Mothers & Daughters: How to Talk about Menopause and Hormones

By Susan LaScala Wood • Published 6/6/2023

Medically Reviewed by MD, OB-GYN

a mother and young daughter cooking together and discussing the hormonal changes they're both experiencing

Over our lifetime, we’ve learned to recognize the effects of hormones. We blame them for moodiness, discomfort, feeling a little off. But what are hormones, exactly? They're chemical messengers that are released into the bloodstream and carry messages to and from different organs in the body. They’re responsible for helping our bodies function. So, when our hormones are going through some pretty big changes, it’s easy to see how they can bring with them some pretty big challenges.

What affects big changes in our hormones?

Puberty

The first of these hormonal changes happens for females typically between the ages of 8 and 13, with the introduction of puberty. During this time, hormone levels begin to increase and stimulate the production of estrogen. As a result, your breasts, ovaries, uterus, and vagina mature. You start having periods once a month, which will continue until the next big, potential hormonal change: pregnancy.

Pregnancy

If someone becomes pregnant, there are shifts in the hormones the body produces. Pregnancy causes the body to produce changes in the levels of various hormones:

  • Estriol/Oestriol (E3). A type of estrogen that’s produced in much higher amounts during pregnancy to help the uterus grow and stay healthy, support the fetus, and help prepare the body for childbirth and breastfeeding.
  • Progesterone. This hormone is mainly produced by the ovaries and thickens the uterine lining during your monthly cycle. If you become pregnant, progesterone levels can increase up to 10 times higher than normal. This helps prevent the uterus from contracting and causing pre-term labor. During pregnancy, much of the progesterone is produced by the placenta.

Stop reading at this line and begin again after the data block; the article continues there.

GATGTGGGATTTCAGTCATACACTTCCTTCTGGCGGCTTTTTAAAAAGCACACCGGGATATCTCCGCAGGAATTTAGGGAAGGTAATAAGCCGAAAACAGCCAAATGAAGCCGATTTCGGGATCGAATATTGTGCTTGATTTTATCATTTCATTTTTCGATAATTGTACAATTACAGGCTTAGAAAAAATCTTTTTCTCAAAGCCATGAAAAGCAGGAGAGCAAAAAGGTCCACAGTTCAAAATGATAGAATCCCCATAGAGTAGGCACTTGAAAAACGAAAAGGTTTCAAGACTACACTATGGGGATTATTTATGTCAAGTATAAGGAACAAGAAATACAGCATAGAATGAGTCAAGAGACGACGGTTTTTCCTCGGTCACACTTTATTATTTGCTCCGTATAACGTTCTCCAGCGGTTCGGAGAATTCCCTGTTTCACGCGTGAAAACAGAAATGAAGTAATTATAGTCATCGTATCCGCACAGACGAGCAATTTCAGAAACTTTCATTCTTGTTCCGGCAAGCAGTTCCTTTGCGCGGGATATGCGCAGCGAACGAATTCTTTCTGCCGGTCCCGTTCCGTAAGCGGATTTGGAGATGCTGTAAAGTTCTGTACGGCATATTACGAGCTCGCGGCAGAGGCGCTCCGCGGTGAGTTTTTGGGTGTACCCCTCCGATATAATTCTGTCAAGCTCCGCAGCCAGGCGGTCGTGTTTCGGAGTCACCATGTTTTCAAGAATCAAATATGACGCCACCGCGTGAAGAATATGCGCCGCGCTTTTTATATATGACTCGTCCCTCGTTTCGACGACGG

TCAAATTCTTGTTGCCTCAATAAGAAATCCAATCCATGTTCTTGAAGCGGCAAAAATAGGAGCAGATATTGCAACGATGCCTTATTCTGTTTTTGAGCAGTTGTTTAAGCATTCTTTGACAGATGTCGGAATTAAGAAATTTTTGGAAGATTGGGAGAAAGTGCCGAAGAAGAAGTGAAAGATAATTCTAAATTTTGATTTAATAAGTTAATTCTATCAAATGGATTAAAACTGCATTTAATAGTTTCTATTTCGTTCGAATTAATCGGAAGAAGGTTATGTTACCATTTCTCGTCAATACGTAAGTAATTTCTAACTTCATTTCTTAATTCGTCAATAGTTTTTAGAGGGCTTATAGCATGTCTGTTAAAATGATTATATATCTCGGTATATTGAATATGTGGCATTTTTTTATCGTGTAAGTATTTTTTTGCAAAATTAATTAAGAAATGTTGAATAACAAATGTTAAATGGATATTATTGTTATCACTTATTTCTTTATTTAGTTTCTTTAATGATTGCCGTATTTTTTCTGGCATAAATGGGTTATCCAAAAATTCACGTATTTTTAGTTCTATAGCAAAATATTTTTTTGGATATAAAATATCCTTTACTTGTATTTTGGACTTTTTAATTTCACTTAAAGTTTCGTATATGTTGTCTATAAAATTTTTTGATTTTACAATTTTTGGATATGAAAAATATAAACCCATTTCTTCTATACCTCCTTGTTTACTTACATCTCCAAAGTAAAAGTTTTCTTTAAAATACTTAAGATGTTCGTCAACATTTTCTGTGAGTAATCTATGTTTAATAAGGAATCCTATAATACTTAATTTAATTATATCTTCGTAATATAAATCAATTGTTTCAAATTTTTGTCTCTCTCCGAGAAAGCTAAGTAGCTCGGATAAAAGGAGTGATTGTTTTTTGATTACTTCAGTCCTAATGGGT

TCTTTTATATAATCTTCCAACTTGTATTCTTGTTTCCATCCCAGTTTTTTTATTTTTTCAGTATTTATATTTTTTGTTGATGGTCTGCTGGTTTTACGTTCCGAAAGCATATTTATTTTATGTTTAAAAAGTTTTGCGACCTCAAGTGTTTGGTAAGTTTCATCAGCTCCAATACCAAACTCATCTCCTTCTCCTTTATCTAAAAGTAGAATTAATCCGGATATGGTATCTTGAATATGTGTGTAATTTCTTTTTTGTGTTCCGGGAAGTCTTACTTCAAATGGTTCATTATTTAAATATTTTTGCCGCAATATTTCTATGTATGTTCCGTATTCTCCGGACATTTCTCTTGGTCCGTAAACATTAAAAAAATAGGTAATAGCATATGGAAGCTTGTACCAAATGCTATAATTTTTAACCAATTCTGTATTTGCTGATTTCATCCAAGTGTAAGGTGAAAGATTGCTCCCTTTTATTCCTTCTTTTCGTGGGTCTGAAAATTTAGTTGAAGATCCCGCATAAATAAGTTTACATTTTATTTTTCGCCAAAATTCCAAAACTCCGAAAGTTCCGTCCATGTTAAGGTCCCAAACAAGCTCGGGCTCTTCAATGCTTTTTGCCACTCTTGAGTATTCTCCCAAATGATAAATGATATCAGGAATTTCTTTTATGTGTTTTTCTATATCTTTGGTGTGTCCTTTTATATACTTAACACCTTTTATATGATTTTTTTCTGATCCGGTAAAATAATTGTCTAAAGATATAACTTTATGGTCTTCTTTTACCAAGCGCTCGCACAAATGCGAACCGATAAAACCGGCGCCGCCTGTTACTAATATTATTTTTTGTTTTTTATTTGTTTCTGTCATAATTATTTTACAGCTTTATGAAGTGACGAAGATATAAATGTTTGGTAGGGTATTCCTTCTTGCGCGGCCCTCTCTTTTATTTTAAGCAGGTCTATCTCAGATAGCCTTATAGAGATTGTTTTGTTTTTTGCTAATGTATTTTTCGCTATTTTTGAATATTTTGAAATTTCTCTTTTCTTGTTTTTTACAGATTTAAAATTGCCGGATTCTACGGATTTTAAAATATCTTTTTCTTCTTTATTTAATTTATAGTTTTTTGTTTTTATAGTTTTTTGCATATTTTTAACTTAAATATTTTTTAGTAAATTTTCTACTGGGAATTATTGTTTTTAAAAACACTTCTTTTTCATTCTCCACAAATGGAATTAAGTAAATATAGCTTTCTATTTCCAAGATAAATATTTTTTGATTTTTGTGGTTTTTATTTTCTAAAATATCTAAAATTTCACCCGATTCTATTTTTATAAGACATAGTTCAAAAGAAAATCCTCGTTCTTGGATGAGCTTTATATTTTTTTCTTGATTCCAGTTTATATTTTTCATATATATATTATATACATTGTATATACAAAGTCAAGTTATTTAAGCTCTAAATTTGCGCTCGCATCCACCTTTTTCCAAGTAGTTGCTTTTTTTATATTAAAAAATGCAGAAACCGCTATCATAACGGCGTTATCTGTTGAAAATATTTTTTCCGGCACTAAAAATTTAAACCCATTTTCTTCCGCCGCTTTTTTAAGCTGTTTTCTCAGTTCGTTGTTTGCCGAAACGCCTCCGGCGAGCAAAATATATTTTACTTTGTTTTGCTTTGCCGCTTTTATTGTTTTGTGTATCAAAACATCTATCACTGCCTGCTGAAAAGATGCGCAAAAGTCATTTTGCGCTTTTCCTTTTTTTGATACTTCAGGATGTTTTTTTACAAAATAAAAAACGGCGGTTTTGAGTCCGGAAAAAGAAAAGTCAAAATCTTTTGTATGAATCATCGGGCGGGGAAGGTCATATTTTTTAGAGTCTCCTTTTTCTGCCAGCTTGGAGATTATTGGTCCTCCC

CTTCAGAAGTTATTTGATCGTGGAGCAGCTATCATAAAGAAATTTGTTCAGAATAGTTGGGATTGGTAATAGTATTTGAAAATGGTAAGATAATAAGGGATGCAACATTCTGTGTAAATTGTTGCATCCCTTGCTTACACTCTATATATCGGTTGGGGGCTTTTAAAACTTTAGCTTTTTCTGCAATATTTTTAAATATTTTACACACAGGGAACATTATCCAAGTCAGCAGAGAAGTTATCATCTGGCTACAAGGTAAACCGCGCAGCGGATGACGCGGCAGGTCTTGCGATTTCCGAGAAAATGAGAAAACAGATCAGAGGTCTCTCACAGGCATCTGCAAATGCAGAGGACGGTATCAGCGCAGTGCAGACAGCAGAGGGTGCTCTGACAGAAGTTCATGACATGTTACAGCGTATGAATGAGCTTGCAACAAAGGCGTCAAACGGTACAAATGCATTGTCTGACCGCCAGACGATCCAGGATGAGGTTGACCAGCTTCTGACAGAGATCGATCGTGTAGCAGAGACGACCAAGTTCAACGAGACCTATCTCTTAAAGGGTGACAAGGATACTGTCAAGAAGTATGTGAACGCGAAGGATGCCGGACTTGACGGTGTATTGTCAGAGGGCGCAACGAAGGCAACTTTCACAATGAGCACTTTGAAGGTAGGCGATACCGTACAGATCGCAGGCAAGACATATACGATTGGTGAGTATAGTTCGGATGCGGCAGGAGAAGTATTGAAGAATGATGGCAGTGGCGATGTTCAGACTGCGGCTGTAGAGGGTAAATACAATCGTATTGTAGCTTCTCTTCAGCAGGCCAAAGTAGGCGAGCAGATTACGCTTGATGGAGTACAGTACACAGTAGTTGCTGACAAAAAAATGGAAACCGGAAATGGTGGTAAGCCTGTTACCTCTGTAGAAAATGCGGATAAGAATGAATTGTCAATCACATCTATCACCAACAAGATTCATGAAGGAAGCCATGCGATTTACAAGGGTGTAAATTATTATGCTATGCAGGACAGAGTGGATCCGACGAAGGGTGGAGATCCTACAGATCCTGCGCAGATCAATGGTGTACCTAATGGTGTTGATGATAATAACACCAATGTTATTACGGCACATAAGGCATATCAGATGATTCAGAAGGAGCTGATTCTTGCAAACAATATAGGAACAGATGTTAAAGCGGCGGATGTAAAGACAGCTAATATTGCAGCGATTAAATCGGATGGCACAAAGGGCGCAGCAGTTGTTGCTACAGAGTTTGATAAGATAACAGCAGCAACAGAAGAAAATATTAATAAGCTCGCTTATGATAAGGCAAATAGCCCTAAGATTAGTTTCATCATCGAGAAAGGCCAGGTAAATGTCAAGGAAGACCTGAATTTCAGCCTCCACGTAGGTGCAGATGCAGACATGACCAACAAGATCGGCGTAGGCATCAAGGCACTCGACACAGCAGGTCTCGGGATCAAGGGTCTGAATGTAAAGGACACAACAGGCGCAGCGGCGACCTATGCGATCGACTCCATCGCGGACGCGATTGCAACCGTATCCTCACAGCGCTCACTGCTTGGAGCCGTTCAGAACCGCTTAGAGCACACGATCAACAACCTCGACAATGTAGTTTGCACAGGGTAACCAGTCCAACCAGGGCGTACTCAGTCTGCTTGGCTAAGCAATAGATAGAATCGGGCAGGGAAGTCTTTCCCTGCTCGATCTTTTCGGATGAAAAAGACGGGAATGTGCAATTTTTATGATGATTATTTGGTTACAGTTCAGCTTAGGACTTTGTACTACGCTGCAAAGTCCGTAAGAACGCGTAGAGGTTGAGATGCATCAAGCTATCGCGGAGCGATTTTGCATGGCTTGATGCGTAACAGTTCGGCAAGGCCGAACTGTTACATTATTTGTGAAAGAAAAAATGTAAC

an older mother with her pregnant daughter talk openly about their change in hormones

Other hormones involved in pregnancy include prolactin, human chorionic gonadotropin (hCG), and human placental lactogen (hPL).

Not getting your period due to pregnancy may be a welcome break for some. But for others, the change in hormones can have some other effects — from nausea and vomiting to extreme fluctuations in emotions. Luckily, these effects only last around 9 months, give or take.

Perimenopause and menopause

The effects of hormonal changes during the menopausal transition can last a whole lot longer — up to 14 years. Perimenopause is the time when estrogen and progesterone start to decrease, periods become irregular, and periods eventually completely stop. The definition of menopause is absence of periods for 12 months in a row. Of course, as our hormone levels slowly decrease during this period, there are many symptoms that may start to ramp up. Some of the most well-known include hot flashes/night sweats, mood swings, and vaginal dryness.

Mother-daughter talk: How can I connect with my daughter?